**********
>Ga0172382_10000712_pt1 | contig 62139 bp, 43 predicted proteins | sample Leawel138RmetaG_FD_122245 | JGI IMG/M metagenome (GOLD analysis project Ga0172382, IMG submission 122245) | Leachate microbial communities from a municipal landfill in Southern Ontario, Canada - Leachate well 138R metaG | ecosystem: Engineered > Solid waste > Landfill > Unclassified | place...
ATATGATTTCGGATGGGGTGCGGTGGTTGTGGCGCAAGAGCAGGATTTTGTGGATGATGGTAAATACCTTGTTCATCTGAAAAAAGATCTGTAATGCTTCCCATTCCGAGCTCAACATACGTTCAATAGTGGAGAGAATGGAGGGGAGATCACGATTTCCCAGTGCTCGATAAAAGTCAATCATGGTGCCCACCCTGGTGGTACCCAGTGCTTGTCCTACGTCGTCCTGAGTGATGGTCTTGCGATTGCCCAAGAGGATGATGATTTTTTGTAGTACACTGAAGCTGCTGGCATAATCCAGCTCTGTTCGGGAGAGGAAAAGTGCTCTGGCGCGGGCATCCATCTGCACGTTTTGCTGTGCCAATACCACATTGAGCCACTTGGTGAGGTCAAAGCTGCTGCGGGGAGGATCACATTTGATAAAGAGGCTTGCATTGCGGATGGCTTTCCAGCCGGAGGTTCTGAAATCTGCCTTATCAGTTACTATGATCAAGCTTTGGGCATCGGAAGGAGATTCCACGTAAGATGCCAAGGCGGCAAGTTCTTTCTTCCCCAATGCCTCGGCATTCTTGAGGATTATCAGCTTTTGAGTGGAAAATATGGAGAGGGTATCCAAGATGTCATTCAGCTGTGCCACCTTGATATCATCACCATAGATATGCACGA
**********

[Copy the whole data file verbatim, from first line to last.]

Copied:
>Ga0172382_10000712_pt1 | contig 62139 bp, 43 predicted proteins | sample Leawel138RmetaG_FD_122245 | JGI IMG/M metagenome (GOLD analysis project Ga0172382, IMG submission 122245) | Leachate microbial communities from a municipal landfill in Southern Ontario, Canada - Leachate well 138R metaG | ecosystem: Engineered > Solid waste > Landfill > Unclassified | place...
ATATGATTTCGGATGGGGTGCGGTGGTTGTGGCGCAAGAGCAGGATTTTGTGGATGATGGTAAATACCTTGTTCATCTGAAAAAAGATCTGTAATGCTTCCCATTCCGAGCTCAACATACGTTCAATAGTGGAGAGAATGGAGGGGAGATCACGATTTCCCAGTGCTCGATAAAAGTCAATCATGGTGCCCACCCTGGTGGTACCCAGTGCTTGTCCTACGTCGTCCTGAGTGATGGTCTTGCGATTGCCCAAGAGGATGATGATTTTTTGTAGTACACTGAAGCTGCTGGCATAATCCAGCTCTGTTCGGGAGAGGAAAAGTGCTCTGGCGCGGGCATCCATCTGCACGTTTTGCTGTGCCAATACCACATTGAGCCACTTGGTGAGGTCAAAGCTGCTGCGGGGAGGATCACATTTGATAAAGAGGCTTGCATTGCGGATGGCTTTCCAGCCGGAGGTTCTGAAATCTGCCTTATCAGTTACTATGATCAAGCTTTGGGCATCGGAAGGAGATTCCACGTAAGATGCCAAGGCGGCAAGTTCTTTCTTCCCCAATGCCTCGGCATTCTTGAGGATTATCAGCTTTTGAGTGGAAAATATGGAGAGGGTATCCAAGATGTCATTCAGCTGTGCCACCTTGATATCATCACCATAGATATGCACGA